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Variable Definition [message #11604] Sat, 14 January 2017 17:34 Go to next message
amvholloway is currently offline  amvholloway
Messages: 3
Registered: August 2016
Location: Calgary, Alberta, Canada
Member
Hello! I am having trouble deciphering some of the variables in the FGC module in the EDHS 2005. There are several variables with the following names: S808$1
S808$2
S808$3
S808$4
S808$5
S808$6
S808$7
Yet are all labeled "who performed the circumcision". The same goes for "age of daughter when she was circumcised" with the following names:
S809$1
S809$2
S809$3
S809$4
S809$5
S809$6
S809$7

I don't know what this means and cannot seem to find a definition or its significance. Can someone help define these for me or let me know what is the significance of the duplicate names with the dollar sign?
I would be eternally grateful! Thank you -


Ashley Holloway
MPH Student
University of Liverpool
Re: Variable Definition [message #11624 is a reply to message #11604] Tue, 17 January 2017 17:31 Go to previous messageGo to next message
Bridgette-DHS is currently offline  Bridgette-DHS
Messages: 2025
Registered: February 2013
Senior Member
Multiple or repeating records are placed one after the other, with the maximum number of occurrences of each section being represented in every case. Each variable in a repeating section is placed immediately after the preceding variable of the same occurrence, such that all variables for occurrence 1 precede all variables for occurrence 2 of a section. Each occurrence of every such variable must have its own name because statistical packages do not generally support the use of arrays or subscripts.
Re: Variable Definition [message #11661 is a reply to message #11624] Sun, 22 January 2017 12:32 Go to previous messageGo to next message
amvholloway is currently offline  amvholloway
Messages: 3
Registered: August 2016
Location: Calgary, Alberta, Canada
Member
Thank you for this definition. I have a question about how I analyze this in SPSS now. (please bear with me as I am VERY new to this and don't really know what I am doing). I just ran a process to clean the data for missing values and included these repeating variables. However, I'm not sure this is the correct procedure as the output show that there are hundreds of missing values from these repeating variables. I don't understand how to analyze these values because if I replace each missing value with the calculated mean, this will grossly skew the data.

So my question to you is, how do I analyze this data in SPSS, accounting for missing data? I feel like I am missing a big piece of the puzzle and don't even know where to look for it. Any help you can offer would be amazing and I would be eternally grateful.

(I hope I have articulated myself well-enough).

Kindest regards,
Ashley


Ashley Holloway
MPH Student
University of Liverpool
Re: Variable Definition [message #11665 is a reply to message #11661] Mon, 23 January 2017 10:56 Go to previous messageGo to next message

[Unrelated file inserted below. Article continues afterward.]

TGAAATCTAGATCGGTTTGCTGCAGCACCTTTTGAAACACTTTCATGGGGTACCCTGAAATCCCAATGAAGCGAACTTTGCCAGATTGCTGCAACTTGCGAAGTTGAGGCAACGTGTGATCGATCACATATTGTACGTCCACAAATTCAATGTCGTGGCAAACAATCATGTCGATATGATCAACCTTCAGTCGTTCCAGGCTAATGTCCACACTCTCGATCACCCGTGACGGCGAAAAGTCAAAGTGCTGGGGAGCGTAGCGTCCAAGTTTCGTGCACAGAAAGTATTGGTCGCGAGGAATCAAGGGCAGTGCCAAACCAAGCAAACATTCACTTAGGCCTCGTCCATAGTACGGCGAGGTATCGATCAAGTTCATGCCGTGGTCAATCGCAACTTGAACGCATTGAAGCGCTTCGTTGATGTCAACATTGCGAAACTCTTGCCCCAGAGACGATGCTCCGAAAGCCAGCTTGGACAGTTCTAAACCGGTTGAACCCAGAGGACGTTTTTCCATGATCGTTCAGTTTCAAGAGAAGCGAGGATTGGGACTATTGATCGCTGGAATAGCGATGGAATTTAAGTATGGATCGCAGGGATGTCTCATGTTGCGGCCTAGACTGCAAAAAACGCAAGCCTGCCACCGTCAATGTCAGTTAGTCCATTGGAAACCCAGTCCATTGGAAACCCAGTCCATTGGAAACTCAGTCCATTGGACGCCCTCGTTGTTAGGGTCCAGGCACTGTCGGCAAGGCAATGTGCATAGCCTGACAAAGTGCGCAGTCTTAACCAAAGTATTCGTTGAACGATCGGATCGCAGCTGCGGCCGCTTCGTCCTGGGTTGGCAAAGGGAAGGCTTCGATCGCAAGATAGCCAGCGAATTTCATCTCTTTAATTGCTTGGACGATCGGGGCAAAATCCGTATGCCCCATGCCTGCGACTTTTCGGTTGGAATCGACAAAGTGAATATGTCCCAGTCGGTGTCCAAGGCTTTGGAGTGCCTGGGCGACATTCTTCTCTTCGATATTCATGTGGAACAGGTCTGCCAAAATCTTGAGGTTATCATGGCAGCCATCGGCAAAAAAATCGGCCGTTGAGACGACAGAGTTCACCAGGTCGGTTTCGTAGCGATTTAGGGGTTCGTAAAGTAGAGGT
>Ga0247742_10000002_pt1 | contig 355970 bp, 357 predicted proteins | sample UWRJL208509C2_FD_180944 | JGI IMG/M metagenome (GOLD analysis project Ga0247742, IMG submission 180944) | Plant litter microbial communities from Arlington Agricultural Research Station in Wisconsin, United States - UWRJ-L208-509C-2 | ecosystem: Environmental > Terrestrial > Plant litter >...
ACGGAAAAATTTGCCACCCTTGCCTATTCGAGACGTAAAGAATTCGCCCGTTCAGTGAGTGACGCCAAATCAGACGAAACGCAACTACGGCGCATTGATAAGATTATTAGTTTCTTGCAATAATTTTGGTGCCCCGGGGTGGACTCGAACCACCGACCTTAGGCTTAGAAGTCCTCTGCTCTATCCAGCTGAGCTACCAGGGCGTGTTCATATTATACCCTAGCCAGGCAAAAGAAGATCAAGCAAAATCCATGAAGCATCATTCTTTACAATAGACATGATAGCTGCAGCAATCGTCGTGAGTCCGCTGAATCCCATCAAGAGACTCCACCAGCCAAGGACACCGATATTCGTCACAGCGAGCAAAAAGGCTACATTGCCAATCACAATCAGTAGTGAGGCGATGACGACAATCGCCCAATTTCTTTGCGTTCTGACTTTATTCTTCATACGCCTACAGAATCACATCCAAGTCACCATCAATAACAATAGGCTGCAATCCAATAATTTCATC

Bridgette-DHS is currently offline  Bridgette-DHS
Messages: 2025
Registered: February 2013
Senior Member
Following is a response from Senior DHS Stata Specialist, Tom Pullum:

Like many users, you are misinterpreting the symbol for "Not applicable" as a "Missing" code. For example, if $1 through $6 refer to children born in the past few years, with an allowance for a maximum of 6 children, and the woman only had one child in the past five years, then all of the $2 through $6 variables will be blank. It's not a data quality issue, such as, for example there being a real child whose height should have been measured but was not. In any kind of calculation, the blanks will be omitted entirely, from numerators, denominators, means, whatever. You do not have to do anything to remove them. They are already removed.

Some personal advice (not on behalf of DHS): do not use SPSS.
Re: Variable Definition [message #14600 is a reply to message #11665] Sun, 22 April 2018 14:01 Go to previous message
kingx025 is currently offline  kingx025
Messages: 95
Registered: August 2016
Location: Minneapolis. Minnesota
Senior Member
Tom Pullum has explained the issue of "not applicable" cases very clearly; we use the term "universe" in IPUMS-DHS to express who is included in the coverage for a variable. For example, never-married women are not in the universe for questions about age at first marriage, and children who did not have recent diarrhea are not in the universe for a follow up question about whether they had blood in their stools during diarrhea.

If you want to check the universe (who was included in a question for a particular sample), try checking the variable-specific documentation on the IPUMS-DHS website. Use the Search tool on the Select data page, and then click on the name of a variable when it comes up. There will be documentation on various aspects of the variable, but one of the most useful is on the "universe" tab, which specifies for each sample who was covered by this variable. Not all of the DHS variables are included in IPUMS-DHS yet, but many thousands of them can be checked for their universes in a particular sample.

Miriam King


Dr. Miriam King
IPUMS-DHS Project Manager (www.idhsdata.org)
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